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Southern Maryland lawmakers announced Thursday that plans to build a juvenile detention center in Waldorf officially are off, a decision hailed as a victory for community members who have spoken out against the proposal since it was first suggested in summer 2011.

Senate President Thomas V. “Mike” Miller (D-Calvert, Prince George’s) and Sen. Thomas “Mac” Middleton (D-Charles) issued a news release stating that the Department of Juvenile Services was no longer considering a 19-acre parcel in the Acton Lane Industrial Park as a potential location for the facility.

Opposition from the neighboring Pinefield and White Oak neighborhoods was swift and fierce when DJS Secretary Sam Abed first publicly informed the Charles County commissioners of the planned Waldorf location in July 2011.

Hundreds turned out at public hearings over the next year and a half to decry the proposal, but the department maintained as late as last spring that the Waldorf location was the only one of 120 sites considered in Southern Maryland that met all of its criteria for the 48-bed facility intended for the temporary detention of boys ages 12 to 17.

Middleton said the decision to no longer pursue the Waldorf location was made around the time of a September meeting of the Pinefield Civic Association, during which Miller voiced for the first time that he also was opposed to the Acton Lane site.

“We were informed back in August that the funds to acquire the Acton Lane site were not going to be relapsed to us, so after two-plus years of trying to identify a suitable site … Secretary Abed decided to avoid further delays by abandoning the pursuit,” department spokesman Eric Solomon said.

“I think it’s one of those situations when the community gets engaged and they do their homework and they do their research and they present it in a very well-constructed process and their legislators listen and buy into it. I think it sends a powerful message to citizen groups about how things can be done,” Middleton said.

“I am pleased and gratified that the will of the local community has prevailed and truly appreciated hearing the concerns of all of the members of the community who brought this to my attention,” Miller said in the release.

Solomon said the department still plans to build a juvenile facility to serve its Southern Region — consisting of Anne Arundel, Charles, Calvert and St. Mary’s counties — in step with state law, and it is currently “evaluating other sites.”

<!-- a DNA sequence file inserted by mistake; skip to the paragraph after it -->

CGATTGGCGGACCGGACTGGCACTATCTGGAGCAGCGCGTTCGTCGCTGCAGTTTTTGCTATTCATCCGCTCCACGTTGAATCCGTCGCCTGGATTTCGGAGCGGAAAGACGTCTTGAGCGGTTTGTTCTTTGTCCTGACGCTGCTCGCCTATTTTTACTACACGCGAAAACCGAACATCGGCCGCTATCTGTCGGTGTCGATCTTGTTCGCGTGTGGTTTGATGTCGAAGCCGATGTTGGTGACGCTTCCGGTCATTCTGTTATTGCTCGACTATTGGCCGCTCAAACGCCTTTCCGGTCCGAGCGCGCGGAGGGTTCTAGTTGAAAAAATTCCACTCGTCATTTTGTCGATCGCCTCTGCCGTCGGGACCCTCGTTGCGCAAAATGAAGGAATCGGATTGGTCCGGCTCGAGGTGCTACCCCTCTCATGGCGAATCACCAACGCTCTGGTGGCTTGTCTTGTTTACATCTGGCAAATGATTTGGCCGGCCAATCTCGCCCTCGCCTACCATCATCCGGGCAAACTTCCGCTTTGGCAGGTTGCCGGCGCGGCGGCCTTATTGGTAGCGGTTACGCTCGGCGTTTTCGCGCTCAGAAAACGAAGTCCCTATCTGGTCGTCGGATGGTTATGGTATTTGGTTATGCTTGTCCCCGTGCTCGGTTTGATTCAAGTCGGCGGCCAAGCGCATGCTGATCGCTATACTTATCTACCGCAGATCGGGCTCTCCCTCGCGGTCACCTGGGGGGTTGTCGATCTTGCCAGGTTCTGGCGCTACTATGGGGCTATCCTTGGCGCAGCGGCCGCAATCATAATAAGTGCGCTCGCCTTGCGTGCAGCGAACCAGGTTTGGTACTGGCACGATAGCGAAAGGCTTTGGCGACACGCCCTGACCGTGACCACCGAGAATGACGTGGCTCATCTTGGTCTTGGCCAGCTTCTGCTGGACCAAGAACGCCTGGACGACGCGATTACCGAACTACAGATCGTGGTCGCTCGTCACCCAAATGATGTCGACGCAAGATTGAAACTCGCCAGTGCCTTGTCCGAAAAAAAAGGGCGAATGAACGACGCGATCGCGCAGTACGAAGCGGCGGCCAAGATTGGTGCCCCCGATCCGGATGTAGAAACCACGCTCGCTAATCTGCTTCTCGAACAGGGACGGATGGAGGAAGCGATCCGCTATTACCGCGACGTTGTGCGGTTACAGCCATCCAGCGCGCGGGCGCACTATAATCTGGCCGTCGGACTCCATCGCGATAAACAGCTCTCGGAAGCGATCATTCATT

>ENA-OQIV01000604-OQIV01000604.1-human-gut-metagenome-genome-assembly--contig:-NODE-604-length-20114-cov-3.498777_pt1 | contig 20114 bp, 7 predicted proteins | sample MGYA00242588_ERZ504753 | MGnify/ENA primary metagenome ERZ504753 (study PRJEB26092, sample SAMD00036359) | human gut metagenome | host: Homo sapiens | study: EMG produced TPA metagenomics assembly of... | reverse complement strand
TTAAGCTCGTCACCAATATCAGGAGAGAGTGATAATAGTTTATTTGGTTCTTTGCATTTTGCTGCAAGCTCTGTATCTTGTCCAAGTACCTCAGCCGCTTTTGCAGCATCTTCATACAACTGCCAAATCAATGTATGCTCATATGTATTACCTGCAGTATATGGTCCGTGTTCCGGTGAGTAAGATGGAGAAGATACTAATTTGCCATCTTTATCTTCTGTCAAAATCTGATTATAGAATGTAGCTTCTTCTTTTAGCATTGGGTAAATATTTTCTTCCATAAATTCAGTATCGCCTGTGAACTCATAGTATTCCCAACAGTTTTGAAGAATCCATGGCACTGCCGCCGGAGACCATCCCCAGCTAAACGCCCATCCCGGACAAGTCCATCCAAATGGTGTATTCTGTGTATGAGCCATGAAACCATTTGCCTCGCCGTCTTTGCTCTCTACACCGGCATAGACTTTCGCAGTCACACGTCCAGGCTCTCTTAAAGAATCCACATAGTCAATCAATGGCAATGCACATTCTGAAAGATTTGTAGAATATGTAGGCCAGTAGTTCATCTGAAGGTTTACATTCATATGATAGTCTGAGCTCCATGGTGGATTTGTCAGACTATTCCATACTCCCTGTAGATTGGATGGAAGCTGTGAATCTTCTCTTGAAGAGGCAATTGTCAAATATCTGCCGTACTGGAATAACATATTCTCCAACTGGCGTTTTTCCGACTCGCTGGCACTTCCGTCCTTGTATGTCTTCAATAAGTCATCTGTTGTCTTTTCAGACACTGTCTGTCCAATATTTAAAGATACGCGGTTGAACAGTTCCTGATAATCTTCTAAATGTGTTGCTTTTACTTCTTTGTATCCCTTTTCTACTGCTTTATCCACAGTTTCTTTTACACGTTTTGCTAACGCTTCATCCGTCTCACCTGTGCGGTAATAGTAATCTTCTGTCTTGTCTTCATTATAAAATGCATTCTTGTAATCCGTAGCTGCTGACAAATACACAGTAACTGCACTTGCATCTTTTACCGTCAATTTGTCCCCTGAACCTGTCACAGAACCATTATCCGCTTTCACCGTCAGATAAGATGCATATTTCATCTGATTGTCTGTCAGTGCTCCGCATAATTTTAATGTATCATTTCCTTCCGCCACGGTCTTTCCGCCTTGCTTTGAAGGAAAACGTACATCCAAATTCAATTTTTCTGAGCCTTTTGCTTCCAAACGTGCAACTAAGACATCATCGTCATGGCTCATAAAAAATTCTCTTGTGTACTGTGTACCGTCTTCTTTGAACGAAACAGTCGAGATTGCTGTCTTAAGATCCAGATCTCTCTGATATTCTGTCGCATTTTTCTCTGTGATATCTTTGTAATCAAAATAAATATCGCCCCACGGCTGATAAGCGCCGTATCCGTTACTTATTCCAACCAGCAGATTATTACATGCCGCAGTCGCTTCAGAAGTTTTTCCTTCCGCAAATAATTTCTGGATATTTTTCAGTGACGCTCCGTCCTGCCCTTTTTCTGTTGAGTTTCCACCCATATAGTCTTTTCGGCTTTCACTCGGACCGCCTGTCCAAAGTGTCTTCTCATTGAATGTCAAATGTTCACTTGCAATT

“We don’t want to be the bad guys all the time,” he said. “We want to make sure that we get buy-in from all our stakeholders. But I want to stress that it is important to have these regional juvenile detention facilities because we don’t want to send youth far away.”

Along with Middleton, Del. C.T. Wilson (D-Charles) and Charles County Commissioner Reuben B. Collins II (D), whose district includes the Acton Lane site, have long opposed putting a juvenile jail in Waldorf.

Wilson, who once threatened “to lay down in front of the bulldozers if I have to,” said he was relieved about a month ago when he first heard the Waldorf location was no longer an option.

“It reminds our citizens that their voice does count,” Wilson said. “It was a great sense of relief to know that these citizens’ voices were finally heard, and I guess also that I didn’t let them down.”

Wilson credited both Miller and Middleton — who chairs the influential Senate Finance Committee — with finally getting the message through to DJS officials that the Waldorf site was unacceptable.

“Once Mike Miller got involved and he heard the constituents, it’s unfortunate Mr. Abed didn’t hear the constituents like Sen. Miller did,” Wilson said.

Collins said he was excited to see the “grassroots” efforts of Waldorf citizens pay off.

“I really think this was a reflection of the citizens of Waldorf, and that’s what makes me feel encouraged, because the citizens were organized and they showed their disapproval from the beginning,” he said. “When I talked to the residents, they were concerned that it was a done deal and that there were a lot of backroom politics and that decisions were being made without the input from the people because obviously there was opposition to that site.”

Independent of the community’s opposition, both Collins and Middleton reiterated that they thought the Acton Lane site was inappropriate given the county’s plans to promote high-density development so that the area can support a future light rail transit line.

“I just thought it would send the absolute worst message to have that site there when we’re trying to promote development in that corridor and one of the first things you see is a detention facility,” Collins said.

A U.S. Army veteran who visits youth at the Cheltenham Youth Facility every other Sunday, Wilson expressed skepticism that a new juvenile facility is the best use of taxpayer funds. He said the children he visits with have access to Xbox games and flat-screen televisions but have little of the “structure or discipline” they need in order to avoid getting in future trouble.

“I believe the juvenile justice system needs a drastic overhaul,” Wilson said, adding that he would like to see the state “bring back boot camps so these men can learn valuable lessons.”